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However, Ao Church incorporated and preserved a part of customary law regarding sex relationships and marriage. Their system of marriage is inter-clan one or exogamous; thus, clan separation is not practiced. Christianity was accepted by the majority of households, while secular and religious life became inseparable. Although social institutions conform with the Baptist gospel and tribes are more pacified, cultural traditions such as living under the collective authority of elders are still relevant among them. The animist festivals and rituals that were restricted are still occasionally performed.
This Christian community shares a similar Hindu idea of pervasive divinity. Nagas have believed in one diety that had many appellations and today they have faith in one God. In terms of karma, members of the tribe believed in taboos and sacrifices that allegedly influence the current life and not the future one (Chongpongmeren, 2020). The Hindu idea of reincarnation was abandoned and instead, the concept of resurrection of those who followed Jesus in his ways emerged. The word of God found in the Bible replaced the notion of dharma, which is God’s divine law.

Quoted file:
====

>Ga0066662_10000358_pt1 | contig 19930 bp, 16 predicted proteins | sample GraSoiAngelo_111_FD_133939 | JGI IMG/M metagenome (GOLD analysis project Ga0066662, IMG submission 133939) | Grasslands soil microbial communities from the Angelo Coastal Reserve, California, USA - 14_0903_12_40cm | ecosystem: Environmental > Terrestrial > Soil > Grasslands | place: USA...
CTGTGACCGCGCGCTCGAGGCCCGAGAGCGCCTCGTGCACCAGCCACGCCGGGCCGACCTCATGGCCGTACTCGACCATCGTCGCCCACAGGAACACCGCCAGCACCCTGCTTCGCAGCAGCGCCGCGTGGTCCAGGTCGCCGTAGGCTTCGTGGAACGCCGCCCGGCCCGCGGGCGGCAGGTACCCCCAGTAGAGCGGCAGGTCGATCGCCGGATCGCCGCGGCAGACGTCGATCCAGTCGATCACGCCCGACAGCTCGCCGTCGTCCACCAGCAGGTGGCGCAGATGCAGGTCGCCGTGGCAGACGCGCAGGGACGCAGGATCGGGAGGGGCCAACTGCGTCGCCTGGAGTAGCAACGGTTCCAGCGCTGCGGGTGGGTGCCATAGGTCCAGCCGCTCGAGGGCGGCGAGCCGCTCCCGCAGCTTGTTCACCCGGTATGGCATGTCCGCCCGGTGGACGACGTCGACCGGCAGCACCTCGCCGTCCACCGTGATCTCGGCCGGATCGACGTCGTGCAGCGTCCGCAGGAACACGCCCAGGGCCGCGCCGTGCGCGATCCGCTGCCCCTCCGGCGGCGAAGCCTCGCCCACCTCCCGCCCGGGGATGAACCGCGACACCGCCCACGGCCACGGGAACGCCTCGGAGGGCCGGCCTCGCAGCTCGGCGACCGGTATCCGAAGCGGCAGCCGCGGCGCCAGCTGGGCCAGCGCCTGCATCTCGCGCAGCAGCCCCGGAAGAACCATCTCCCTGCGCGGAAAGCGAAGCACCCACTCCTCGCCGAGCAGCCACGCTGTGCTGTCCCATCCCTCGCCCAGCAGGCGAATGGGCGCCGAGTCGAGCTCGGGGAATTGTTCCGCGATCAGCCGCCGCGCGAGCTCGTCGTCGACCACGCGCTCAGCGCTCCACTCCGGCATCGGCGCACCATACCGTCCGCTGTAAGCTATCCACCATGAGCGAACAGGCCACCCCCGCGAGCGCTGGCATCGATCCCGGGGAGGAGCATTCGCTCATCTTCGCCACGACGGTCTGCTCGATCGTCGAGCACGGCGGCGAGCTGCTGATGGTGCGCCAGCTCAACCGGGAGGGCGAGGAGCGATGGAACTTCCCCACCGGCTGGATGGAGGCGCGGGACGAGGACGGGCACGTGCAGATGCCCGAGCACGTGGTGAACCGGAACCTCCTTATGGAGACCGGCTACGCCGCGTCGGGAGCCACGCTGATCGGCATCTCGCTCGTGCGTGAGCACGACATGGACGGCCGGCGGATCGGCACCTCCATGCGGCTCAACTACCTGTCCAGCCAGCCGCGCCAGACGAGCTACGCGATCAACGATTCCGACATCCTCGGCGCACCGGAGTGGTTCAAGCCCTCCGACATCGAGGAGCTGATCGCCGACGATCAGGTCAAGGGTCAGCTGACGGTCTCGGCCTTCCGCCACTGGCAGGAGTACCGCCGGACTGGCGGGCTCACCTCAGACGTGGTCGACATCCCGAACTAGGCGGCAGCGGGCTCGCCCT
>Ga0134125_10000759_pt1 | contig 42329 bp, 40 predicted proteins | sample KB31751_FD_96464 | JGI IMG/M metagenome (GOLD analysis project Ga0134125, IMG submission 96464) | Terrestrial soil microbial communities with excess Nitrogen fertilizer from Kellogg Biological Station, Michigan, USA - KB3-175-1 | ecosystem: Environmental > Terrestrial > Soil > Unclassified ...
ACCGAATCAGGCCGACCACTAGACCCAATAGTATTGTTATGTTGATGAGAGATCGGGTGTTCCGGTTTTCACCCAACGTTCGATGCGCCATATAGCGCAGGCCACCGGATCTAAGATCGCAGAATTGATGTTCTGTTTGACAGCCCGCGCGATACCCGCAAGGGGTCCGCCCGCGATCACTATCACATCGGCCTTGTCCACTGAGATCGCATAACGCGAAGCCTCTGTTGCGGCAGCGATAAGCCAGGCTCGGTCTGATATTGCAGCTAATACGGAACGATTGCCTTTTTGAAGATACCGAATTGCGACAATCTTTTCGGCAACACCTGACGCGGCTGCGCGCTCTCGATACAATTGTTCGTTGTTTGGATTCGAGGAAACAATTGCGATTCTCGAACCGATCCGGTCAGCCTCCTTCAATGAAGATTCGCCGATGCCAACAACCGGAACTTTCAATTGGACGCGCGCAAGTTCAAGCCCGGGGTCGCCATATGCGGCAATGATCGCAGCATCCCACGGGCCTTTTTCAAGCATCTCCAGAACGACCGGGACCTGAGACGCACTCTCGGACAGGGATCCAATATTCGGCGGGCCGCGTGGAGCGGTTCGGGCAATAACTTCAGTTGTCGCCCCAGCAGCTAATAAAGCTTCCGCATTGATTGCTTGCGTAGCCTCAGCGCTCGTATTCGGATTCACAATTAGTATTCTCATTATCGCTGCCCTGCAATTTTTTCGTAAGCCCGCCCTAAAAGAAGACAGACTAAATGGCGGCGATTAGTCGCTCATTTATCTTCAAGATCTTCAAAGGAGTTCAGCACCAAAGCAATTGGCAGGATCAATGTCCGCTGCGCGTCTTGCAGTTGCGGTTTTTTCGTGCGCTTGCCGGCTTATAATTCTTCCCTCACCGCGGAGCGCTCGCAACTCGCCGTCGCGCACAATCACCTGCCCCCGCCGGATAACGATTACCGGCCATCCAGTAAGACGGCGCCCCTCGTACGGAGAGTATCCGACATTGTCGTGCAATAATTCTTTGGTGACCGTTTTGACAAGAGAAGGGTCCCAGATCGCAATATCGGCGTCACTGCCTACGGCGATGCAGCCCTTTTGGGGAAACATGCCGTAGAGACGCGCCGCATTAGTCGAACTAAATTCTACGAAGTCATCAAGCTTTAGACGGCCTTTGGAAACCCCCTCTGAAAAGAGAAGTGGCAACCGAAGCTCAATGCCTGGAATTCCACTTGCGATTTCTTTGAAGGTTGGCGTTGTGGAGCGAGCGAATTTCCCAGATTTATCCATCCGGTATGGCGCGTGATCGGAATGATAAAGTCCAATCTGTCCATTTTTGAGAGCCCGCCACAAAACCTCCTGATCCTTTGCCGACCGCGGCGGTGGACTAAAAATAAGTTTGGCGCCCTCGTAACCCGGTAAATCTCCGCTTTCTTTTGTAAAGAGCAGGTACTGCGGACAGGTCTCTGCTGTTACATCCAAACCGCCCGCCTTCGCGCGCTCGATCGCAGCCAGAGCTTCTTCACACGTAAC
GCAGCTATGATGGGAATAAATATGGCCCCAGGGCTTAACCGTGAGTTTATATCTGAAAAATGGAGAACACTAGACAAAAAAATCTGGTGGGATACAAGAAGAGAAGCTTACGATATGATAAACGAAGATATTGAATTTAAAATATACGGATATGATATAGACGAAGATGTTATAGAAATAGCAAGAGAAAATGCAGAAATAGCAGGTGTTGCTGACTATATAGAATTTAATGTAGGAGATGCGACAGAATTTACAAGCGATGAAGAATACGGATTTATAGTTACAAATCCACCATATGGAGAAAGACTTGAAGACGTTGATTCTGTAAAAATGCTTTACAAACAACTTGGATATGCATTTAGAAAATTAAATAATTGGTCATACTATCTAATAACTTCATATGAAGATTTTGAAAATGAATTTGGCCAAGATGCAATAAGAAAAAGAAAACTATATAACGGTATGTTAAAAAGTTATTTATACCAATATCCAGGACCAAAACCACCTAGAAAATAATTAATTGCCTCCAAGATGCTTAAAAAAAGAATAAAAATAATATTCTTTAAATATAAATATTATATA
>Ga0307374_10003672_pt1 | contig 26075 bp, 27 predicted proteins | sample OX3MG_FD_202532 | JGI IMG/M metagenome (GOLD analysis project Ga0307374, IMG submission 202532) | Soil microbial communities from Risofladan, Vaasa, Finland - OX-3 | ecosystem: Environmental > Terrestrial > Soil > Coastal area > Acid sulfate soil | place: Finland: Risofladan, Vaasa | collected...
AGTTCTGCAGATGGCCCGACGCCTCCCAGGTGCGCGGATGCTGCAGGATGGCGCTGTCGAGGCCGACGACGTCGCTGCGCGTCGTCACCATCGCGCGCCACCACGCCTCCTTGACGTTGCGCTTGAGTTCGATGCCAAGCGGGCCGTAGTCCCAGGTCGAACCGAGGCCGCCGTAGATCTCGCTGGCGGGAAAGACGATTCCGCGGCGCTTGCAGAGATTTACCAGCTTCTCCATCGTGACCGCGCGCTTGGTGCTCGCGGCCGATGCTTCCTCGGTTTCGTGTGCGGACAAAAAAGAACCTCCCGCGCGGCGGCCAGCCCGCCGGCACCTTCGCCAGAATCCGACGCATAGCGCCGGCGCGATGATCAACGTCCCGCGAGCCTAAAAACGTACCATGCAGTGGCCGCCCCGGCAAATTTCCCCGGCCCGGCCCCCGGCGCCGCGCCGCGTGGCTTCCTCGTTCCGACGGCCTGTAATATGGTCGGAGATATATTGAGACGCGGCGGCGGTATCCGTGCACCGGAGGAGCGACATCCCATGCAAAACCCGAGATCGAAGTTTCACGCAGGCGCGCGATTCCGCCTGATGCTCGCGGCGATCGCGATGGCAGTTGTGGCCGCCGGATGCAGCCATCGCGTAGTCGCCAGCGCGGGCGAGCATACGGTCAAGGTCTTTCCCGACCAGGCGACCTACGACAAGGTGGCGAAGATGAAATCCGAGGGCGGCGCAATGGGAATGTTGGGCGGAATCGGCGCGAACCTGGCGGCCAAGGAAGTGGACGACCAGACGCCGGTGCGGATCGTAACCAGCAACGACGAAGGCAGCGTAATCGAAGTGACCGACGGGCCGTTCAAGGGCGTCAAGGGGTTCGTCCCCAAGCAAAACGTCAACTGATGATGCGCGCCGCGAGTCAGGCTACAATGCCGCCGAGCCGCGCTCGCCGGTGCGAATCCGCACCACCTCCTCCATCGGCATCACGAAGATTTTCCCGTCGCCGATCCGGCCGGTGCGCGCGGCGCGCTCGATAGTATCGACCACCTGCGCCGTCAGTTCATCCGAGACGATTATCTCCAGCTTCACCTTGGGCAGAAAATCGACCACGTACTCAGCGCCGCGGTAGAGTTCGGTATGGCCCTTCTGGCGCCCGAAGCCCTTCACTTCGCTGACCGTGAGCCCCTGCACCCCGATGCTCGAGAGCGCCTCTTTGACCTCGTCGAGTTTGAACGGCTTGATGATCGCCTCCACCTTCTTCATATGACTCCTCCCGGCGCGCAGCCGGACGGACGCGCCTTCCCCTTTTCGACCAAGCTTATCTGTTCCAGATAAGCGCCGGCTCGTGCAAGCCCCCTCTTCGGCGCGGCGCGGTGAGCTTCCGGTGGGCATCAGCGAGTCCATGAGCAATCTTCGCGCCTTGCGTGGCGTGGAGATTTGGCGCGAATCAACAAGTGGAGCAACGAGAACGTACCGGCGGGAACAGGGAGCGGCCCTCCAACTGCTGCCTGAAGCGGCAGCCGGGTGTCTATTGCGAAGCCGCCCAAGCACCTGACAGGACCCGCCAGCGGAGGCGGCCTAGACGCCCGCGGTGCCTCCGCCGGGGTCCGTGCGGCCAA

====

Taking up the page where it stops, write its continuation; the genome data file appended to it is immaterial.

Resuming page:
Taking into consideration the differences between Hinduism and Christian doctrine it seems that it is difficult to engage a follower of Hinduism with the gospel of Jesus Christ. However, the idea of Trimurti can be correlated with the concept of the Trinity: Father, Son, and Holy Spirit. Even though Hinduism worships a myriad of deities, it also believes that they come from the eternal self. The main difference is that the latter does not have a founder like Jesus Christ and its followers believe that all the roads (Path of Devotion, Knowledge, or Good Deeds) lead to salvation (Barua, 2015). On the contrary, Christianity accepts salvation through Christ’s passion, death, and resurrection what is following the Bible. The concepts of karma and reincarnation encourage avoiding the commitment of sins to have a better next life, while Christians avert it to have a chance for eternal life following a final Judgment day. Despite the early mentioned differences, Hinduism is a very tolerant religion that has some intersections with Christian doctrine which can be utilized during the conversation.
Bapuji, H., & Chrispal, S. (2020). Understanding economic inequality through the lens of caste. Journal of Business Ethics, 162(3), 533-551.
Barua, A. (2015). Debating ‘conversion’ in Hinduism and Christianity. New York, NY: Routledge.
Chongpongmeren, J. (2020). Christianity in Northeast India: A cultural history of Nagaland from 1947. London, UK: Routledge.
Corduan, W. (2012) Neighboring faiths: A Christian introduction to world religions. (2d ed.). Downers Grove, IL: IVP Academic.
Danielou, A. (2017) The myths and gods of India: The classic work on Hindu polytheism. India, Delhi: Motilal Banarsidass.